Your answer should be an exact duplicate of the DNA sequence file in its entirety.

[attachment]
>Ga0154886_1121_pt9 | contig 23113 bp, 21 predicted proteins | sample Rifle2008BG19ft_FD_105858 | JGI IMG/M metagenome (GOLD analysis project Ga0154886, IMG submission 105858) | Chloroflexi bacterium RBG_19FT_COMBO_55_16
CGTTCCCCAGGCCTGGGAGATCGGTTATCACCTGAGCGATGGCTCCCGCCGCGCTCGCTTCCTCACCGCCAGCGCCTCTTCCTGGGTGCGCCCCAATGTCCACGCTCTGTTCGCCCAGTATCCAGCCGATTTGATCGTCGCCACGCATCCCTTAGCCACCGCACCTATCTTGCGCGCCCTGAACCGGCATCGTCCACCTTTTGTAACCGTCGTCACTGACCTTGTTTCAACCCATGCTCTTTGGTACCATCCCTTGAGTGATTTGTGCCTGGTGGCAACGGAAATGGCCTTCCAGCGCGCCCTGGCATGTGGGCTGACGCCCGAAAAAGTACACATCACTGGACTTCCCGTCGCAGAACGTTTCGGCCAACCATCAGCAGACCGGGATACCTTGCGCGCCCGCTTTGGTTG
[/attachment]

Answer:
>Ga0154886_1121_pt9 | contig 23113 bp, 21 predicted proteins | sample Rifle2008BG19ft_FD_105858 | JGI IMG/M metagenome (GOLD analysis project Ga0154886, IMG submission 105858) | Chloroflexi bacterium RBG_19FT_COMBO_55_16
CGTTCCCCAGGCCTGGGAGATCGGTTATCACCTGAGCGATGGCTCCCGCCGCGCTCGCTTCCTCACCGCCAGCGCCTCTTCCTGGGTGCGCCCCAATGTCCACGCTCTGTTCGCCCAGTATCCAGCCGATTTGATCGTCGCCACGCATCCCTTAGCCACCGCACCTATCTTGCGCGCCCTGAACCGGCATCGTCCACCTTTTGTAACCGTCGTCACTGACCTTGTTTCAACCCATGCTCTTTGGTACCATCCCTTGAGTGATTTGTGCCTGGTGGCAACGGAAATGGCCTTCCAGCGCGCCCTGGCATGTGGGCTGACGCCCGAAAAAGTACACATCACTGGACTTCCCGTCGCAGAACGTTTCGGCCAACCATCAGCAGACCGGGATACCTTGCGCGCCCGCTTTGGTTG